Date: Thursday, 17 August 2017
Violence and natural disasters have driven more people from their homes around the world than live in New York City this year, setting up 2017 to bear the worst internal displacement record yet, according to a report released Wednesday by a Geneva-based research organization.
More than 9 million people have been displaced within their countries’ borders between January and June of 2017, said the report, released by the Geneva-based Internal Displacement Monitoring Center. Of those people, 4.6 million have been displaced by conflict, already two-thirds of the 6.9 million who were displaced by conflict in all of 2016.
The Democratic Republic of Congo tops the list of countries whose violence is ousting citizens from their homes: 997,000 people have been displaced by political and economic crises within the country this year, raising the African nation’s total number of conflict-driven internal displacements to 3.7 million.
Military clashes with the Islamic State, particularly in Mosul, put Iraq next on the list with 922,000 internally-displaced citizens. In Syria, ongoing civil war displaced another 692,000 so far this year.
The Philippines, Ethiopia, the Central African Republic and other African and Middle Eastern nations have witnessed hundreds of thousands of conflict-driven internal displacements in 2017 as well.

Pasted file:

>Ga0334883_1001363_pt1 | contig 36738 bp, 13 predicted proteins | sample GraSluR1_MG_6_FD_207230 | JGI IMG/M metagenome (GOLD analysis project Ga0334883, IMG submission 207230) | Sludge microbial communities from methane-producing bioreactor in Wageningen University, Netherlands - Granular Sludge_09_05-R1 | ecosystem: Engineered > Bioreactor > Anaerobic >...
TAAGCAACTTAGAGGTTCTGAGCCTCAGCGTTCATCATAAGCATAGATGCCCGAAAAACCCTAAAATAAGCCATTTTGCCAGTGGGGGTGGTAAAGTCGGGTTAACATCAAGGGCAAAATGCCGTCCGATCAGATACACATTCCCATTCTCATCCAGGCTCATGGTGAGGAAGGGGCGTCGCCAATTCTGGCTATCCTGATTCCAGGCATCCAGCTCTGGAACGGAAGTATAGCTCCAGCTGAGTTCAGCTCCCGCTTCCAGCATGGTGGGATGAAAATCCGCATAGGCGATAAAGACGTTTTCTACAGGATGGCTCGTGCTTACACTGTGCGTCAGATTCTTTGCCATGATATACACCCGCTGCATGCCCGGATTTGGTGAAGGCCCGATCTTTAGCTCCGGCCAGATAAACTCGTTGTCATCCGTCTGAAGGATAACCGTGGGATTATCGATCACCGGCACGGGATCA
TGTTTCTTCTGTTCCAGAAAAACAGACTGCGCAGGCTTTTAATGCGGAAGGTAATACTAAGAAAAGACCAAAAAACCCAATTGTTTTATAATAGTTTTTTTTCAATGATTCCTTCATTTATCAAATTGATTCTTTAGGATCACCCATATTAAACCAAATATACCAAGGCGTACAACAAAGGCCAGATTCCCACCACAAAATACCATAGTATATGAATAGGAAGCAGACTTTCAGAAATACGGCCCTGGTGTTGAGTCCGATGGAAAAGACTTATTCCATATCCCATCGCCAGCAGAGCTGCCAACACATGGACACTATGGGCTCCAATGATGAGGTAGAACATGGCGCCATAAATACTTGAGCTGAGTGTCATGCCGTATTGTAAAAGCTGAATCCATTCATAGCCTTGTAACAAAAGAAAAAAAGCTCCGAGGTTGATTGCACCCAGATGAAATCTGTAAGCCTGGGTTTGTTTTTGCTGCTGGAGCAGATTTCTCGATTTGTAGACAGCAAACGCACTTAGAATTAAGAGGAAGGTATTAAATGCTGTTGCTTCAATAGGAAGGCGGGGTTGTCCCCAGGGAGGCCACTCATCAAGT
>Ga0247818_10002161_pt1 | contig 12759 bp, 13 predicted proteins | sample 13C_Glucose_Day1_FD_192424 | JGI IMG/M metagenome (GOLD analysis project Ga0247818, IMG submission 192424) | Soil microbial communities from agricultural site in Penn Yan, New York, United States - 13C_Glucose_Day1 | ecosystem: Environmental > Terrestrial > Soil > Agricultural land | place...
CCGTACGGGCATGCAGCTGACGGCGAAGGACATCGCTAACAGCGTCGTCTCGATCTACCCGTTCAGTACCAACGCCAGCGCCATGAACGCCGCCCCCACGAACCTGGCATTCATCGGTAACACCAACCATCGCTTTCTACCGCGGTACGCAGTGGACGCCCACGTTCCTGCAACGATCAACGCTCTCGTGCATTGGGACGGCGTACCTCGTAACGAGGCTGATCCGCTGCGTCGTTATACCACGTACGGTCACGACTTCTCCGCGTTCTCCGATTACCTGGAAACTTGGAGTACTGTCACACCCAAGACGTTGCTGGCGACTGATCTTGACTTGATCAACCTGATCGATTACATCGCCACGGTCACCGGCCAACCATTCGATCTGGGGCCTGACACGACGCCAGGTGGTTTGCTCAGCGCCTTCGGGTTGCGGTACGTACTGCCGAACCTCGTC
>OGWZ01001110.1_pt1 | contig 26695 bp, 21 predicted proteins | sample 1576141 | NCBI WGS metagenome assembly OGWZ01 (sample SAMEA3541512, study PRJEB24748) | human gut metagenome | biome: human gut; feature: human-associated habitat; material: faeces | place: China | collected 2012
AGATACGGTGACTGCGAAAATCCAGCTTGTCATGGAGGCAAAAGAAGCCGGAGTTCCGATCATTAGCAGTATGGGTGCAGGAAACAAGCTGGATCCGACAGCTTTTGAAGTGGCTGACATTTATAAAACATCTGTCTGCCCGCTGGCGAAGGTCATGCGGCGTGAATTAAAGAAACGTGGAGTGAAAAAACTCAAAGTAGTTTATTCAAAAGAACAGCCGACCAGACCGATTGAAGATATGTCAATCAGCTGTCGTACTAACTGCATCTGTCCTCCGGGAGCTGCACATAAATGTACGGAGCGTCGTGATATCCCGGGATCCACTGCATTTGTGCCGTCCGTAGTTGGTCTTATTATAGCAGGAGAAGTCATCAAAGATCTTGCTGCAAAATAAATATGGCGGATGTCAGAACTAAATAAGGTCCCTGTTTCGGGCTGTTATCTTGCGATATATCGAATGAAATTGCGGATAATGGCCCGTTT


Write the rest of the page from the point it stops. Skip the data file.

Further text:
Natural disasters have prompted 4.5 million internal displacements this year, the report said. Floods in southern China and a cyclone in Bangladesh wreaked the most havoc, each displacing more than 850,000 people. Similar disasters in Asia, Africa and the Americas displaced thousands, including a flood at California’s Oroville Dam in February, which displaced 188,000.
The IDMC warned that natural disaster-driven displacements will likely shoot up drastically as hurricane season in the Americas and flood seasons in Asia arrive in the next few weeks.
More must be done to counter the effects of seasonal disasters, the organization said.
“This shows us that seasonal, to be expected, weather patterns still result in large numbers of new displacements year after year, clearly illustrating that we are not investing enough in reducing vulnerability and exposure,” said Bina Desai, head of policy and research at IDMC, in a statement.
In 2016, disasters displaced 24.2 million of 31.1 million people who were internally displaced in total.
There are twice as many internally-displaced people as refugees, according to the report.
“Despite its global scale, the issue of internal displacement remains largely overshadowed, particularly with the current global focus and public attention on refugees and migrants,” the IDMC said.